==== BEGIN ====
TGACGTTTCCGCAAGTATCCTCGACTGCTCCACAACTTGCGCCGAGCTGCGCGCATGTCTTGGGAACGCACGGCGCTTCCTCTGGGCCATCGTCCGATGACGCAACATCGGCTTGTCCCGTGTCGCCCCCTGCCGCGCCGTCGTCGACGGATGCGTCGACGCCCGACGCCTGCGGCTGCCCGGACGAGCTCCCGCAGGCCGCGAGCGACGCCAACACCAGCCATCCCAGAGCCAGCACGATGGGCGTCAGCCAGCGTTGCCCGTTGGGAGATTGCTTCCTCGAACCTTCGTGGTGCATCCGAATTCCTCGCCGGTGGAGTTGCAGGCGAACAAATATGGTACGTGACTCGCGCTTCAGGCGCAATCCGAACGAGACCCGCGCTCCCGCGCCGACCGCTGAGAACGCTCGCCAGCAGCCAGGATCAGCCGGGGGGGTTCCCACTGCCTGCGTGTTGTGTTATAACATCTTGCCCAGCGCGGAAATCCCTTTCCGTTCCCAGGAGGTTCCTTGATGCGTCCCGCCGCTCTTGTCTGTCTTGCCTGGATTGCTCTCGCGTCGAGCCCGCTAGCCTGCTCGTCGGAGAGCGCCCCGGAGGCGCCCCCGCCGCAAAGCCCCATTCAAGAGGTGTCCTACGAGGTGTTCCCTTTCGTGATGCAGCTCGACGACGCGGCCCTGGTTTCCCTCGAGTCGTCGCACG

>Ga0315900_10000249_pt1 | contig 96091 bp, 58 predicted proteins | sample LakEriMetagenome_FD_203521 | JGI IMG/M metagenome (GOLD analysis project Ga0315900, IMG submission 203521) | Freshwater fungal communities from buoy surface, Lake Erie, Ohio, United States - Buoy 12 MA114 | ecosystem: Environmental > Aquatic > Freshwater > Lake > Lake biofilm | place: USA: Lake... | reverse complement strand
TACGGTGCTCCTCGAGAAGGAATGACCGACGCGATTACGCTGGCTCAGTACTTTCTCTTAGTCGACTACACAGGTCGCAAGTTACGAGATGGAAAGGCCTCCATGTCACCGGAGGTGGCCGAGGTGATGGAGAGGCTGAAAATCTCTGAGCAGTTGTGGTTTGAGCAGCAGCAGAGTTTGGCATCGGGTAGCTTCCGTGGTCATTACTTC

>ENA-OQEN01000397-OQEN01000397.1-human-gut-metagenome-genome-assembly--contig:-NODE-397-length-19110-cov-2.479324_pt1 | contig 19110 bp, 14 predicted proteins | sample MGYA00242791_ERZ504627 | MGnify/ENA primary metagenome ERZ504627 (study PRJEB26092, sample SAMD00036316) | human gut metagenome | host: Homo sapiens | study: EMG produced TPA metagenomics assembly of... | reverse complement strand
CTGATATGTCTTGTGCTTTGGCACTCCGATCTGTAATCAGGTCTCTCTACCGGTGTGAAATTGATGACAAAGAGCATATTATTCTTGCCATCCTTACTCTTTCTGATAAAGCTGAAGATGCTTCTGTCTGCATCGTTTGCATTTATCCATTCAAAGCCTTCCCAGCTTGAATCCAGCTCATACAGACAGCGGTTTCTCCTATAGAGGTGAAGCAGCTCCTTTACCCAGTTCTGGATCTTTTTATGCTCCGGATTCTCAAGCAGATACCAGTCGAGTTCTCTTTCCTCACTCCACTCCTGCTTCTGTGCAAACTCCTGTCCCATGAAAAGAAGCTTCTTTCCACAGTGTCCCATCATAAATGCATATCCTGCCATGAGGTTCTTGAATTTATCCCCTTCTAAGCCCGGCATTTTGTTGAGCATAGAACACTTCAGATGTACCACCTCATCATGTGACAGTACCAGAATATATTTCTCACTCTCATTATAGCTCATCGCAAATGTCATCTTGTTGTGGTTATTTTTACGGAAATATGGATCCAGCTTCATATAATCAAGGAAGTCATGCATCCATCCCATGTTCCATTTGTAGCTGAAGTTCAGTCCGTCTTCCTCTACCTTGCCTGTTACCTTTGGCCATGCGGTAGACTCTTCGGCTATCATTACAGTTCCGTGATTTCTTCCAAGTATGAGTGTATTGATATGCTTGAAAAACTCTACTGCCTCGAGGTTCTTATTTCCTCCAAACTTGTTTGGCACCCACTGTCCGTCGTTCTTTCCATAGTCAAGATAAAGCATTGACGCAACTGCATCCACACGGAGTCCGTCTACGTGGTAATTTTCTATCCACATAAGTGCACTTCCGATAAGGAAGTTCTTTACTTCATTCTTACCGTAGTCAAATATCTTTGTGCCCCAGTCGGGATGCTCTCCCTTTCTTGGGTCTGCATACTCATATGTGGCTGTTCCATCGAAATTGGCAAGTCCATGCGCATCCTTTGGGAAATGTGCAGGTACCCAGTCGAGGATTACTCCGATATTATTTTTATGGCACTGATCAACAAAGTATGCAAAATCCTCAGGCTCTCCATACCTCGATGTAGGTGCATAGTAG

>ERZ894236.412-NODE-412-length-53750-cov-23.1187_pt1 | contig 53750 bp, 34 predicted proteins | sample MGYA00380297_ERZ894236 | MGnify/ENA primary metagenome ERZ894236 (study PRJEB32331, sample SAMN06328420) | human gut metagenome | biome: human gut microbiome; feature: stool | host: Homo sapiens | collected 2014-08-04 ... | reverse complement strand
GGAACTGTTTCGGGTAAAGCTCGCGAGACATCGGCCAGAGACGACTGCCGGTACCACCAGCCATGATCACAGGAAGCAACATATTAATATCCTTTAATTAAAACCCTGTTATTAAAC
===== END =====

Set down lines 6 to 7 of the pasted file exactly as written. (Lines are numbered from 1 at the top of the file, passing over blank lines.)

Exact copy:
>ERZ894236.412-NODE-412-length-53750-cov-23.1187_pt1 | contig 53750 bp, 34 predicted proteins | sample MGYA00380297_ERZ894236 | MGnify/ENA primary metagenome ERZ894236 (study PRJEB32331, sample SAMN06328420) | human gut metagenome | biome: human gut microbiome; feature: stool | host: Homo sapiens | collected 2014-08-04 ... | reverse complement strand
GGAACTGTTTCGGGTAAAGCTCGCGAGACATCGGCCAGAGACGACTGCCGGTACCACCAGCCATGATCACAGGAAGCAACATATTAATATCCTTTAATTAAAACCCTGTTATTAAAC